There’s almost always a number of ways to view something. Oftentimes it’s conversations, people and experiences that help define opposing views.
“What started as a joke, evolved into something much more with meaning.”
Jason Markow recently set out to design a subscription-based product that wasn’t close to his heart, but after a conversation with a friend, Clay Hebert, the idea became a beautifully designed package with a much bigger meaning.
Jason’s work history is embedded in design and e-commerce. For the past ten years he’s been designing, creating and doing anything to make a living by selling items online or helping other people sell.
“Before I sold art quickly, today I’m focused more on bigger, longer, more thoughtful and meaningful projects.”
Jason and his friend Zach initially approached Clay with an idea for a different Kickstarter project, but the trio became fixated on creating a Kickstarter for NOTHING. Part of the idea was just to make people smile. The other part was the desire to create a perfect gift for the person who has everything. And maybe a touch of personal inspiration to understand how Kickstarter works. But perhaps the biggest inspiration of the project “was to take power back on the word ‘nothing,’” Jason explained.
The initial catalyst was a health diagnosis that churned into rocket fuel.
Jason had recently learned that he has a rare lung disease and was told by his doctor “there’s nothing you can do.” Jason wanted to turn this statement into one with purpose and meaning — and the Kickstarter project became the perfect platform.
“We thought we’d have some laughs and be done with it.”
The original goal was to complete the Kickstarter on a short timeline, but the two quickly realized this project was developing much more meaning. They wanted to put their best foot forward and really focus on the strategy. The biggest strategy applied to the project was to slow down and really think through it — from the design to the approach to the marketing — and treat it like a new business marrying both new age strategies, like advertising and social media, with traditional strategies, like press and radio. “I can’t believe it. I never thought we’d explore a route that way, but our driving force and values drove that component,” Jason explained.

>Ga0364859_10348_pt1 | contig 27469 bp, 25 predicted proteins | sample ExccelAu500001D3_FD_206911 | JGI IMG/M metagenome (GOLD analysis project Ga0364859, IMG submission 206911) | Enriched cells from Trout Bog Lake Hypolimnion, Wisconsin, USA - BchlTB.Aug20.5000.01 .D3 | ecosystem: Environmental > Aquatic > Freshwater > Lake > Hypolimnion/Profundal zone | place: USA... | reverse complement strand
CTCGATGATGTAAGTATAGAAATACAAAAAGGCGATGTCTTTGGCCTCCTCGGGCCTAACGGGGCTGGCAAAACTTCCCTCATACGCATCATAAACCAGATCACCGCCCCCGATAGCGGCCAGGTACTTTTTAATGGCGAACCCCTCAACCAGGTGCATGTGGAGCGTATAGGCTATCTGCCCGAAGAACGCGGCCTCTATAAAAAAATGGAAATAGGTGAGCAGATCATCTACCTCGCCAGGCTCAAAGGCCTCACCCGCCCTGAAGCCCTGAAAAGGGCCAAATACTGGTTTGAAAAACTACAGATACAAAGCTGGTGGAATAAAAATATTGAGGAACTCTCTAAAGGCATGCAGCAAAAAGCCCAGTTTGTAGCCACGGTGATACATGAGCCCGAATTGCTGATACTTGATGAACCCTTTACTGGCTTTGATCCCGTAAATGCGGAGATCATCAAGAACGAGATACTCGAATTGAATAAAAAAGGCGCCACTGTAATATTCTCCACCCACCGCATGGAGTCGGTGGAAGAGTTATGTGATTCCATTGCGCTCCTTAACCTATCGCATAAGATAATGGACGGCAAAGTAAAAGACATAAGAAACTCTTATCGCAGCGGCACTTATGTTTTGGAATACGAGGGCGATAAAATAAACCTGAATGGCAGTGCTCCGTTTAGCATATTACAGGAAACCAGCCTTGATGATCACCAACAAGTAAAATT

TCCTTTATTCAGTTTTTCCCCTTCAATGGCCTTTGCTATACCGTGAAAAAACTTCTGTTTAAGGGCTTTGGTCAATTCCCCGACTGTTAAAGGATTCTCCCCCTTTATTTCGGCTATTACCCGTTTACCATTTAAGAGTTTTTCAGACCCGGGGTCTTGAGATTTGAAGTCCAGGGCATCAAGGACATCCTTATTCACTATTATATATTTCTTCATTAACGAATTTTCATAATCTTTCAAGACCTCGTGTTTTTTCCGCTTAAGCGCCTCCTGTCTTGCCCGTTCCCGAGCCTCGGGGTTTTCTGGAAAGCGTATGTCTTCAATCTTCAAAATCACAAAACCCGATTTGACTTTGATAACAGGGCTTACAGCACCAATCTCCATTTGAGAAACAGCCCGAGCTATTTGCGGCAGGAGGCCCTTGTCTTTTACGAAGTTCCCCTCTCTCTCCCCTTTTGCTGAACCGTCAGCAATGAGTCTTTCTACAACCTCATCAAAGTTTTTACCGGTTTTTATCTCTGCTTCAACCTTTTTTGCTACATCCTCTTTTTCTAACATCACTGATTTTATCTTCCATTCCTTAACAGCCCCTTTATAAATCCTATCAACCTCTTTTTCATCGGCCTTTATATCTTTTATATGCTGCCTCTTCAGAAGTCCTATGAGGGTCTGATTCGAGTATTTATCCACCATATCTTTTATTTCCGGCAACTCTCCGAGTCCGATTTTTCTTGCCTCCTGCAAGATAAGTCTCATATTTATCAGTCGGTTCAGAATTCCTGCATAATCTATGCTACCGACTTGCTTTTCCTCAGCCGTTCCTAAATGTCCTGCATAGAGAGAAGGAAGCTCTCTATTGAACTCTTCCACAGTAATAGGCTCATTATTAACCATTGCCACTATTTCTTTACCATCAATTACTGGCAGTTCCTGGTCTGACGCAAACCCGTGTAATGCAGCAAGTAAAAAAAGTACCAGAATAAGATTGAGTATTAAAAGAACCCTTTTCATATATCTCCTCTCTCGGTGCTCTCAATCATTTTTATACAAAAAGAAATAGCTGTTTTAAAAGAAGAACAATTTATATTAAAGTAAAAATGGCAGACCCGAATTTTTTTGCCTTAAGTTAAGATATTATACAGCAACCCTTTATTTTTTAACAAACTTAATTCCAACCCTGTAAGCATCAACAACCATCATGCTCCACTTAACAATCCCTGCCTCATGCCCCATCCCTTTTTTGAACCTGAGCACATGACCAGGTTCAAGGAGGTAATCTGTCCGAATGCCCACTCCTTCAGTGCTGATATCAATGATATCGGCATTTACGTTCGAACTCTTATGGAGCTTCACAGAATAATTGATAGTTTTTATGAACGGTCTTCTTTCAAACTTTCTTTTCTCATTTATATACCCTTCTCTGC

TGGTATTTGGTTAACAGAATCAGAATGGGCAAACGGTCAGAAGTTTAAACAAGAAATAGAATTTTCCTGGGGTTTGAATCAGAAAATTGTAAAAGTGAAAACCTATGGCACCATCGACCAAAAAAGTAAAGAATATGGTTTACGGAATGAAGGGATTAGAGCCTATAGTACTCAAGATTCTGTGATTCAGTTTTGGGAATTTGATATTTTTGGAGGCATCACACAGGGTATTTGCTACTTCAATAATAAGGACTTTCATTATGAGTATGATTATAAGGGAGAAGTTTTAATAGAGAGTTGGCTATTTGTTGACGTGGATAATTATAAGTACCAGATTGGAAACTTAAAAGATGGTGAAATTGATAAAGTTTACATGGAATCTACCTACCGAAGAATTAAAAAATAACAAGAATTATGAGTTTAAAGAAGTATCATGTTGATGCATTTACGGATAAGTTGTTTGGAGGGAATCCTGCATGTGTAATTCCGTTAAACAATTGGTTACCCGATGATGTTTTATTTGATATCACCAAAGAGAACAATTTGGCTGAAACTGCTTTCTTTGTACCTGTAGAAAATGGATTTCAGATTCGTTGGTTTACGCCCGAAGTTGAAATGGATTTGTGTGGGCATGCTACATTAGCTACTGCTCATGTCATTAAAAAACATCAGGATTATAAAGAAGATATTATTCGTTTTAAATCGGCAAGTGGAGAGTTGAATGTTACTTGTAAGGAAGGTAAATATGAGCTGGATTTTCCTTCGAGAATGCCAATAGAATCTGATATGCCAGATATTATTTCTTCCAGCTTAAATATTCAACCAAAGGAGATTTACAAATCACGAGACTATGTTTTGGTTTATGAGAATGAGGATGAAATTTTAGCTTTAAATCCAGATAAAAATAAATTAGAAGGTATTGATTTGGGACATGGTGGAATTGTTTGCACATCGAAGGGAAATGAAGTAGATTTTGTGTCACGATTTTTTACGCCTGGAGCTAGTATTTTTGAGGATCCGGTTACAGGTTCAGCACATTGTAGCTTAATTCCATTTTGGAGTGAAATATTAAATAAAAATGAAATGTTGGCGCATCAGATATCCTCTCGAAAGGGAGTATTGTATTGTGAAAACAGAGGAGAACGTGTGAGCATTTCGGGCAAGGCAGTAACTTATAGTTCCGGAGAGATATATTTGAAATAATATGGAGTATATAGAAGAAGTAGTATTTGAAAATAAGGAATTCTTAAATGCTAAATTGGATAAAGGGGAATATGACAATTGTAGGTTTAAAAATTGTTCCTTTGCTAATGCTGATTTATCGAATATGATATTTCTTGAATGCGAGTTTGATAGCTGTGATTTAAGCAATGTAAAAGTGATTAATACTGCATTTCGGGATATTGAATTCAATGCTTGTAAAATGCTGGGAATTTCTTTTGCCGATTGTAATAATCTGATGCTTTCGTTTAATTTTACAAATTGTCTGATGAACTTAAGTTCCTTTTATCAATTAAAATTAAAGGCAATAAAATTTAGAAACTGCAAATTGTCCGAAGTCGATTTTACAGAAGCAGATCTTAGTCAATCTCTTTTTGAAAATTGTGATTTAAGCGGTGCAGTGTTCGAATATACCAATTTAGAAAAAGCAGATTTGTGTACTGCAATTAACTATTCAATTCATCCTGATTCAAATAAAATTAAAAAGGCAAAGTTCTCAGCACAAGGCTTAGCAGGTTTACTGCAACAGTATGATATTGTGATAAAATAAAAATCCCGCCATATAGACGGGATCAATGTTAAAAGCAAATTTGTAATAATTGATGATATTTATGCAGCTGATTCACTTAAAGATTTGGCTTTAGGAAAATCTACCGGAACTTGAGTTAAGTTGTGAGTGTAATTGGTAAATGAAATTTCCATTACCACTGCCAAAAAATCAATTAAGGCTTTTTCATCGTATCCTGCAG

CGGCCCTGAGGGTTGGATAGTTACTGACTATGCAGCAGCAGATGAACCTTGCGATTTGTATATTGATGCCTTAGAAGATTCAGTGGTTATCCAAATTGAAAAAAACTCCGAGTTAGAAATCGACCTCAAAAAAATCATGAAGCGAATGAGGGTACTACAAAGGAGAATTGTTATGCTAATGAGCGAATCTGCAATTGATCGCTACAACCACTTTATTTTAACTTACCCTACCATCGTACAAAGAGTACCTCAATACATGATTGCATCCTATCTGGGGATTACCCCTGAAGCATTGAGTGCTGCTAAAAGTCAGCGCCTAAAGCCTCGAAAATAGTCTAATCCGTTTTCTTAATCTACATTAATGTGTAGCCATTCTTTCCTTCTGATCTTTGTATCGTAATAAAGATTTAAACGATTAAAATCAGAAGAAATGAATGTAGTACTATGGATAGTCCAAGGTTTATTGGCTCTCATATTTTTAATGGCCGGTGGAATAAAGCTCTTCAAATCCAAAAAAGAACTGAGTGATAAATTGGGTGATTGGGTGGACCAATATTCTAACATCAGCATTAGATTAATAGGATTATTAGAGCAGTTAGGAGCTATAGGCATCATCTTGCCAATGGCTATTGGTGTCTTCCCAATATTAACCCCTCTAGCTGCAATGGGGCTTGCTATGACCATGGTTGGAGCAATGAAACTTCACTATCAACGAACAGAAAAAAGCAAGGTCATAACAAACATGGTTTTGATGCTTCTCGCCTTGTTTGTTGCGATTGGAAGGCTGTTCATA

To date, they’ve collaborated with local brands and partnered with local breweries and coffee shops to bring awareness to the NOTHING campaign.
What makes NOTHING unique is that it’s a very weird build of social commentary and social commerce that would specifically interest designers. “It’s a love letter to design a Kickstarter themselves. We’re trying really hard to put our best foot forward. For the love of the platform. For the love of design,” says Jason. “It’s not about the cash; it’s about the story we’re trying to tell. It’s a tribute to the people that use Kickstarter.”
Kickstarter really liked the campaign as it pokes fun of them and the forum in a playful way. What started as a joke evolved into something much more meaningful — which is an opposition of most Kickstarter projects that start with funding in mind in an effort to get as much capital as possible. Not the case for NOTHING. This tongue-in-cheek collaboration reminds us that:
There are no do-overs.
Focus on the things the matter.
Make sure you’re giving 100%.
Life is way too short to work on projects that aren’t fulfilling.
Put your best foot forward.
Give full effort.
Sounds like antidotal Uncommon Sense to us. If you want to hear more about Jason’s story and the progress he’s making, listen to this podcast interview with Kevin Pereira: https://www.twitch.tv/videos/415773821?t=20m58s
For more Uncommon: http://bulldogdrummond.com/blog
Our Uncommon Sense Principles express the way we look at the world. They guide our thinking, sharpen our focus and help us remain curious about the people and places around us. Each month, we explore one of these Uncommon Sense Principles in depth on our blog. The articles, stories and other bits and bobs that we share are all designed to help you dive deeper, and apply a little Uncommon Sense to your own life and work.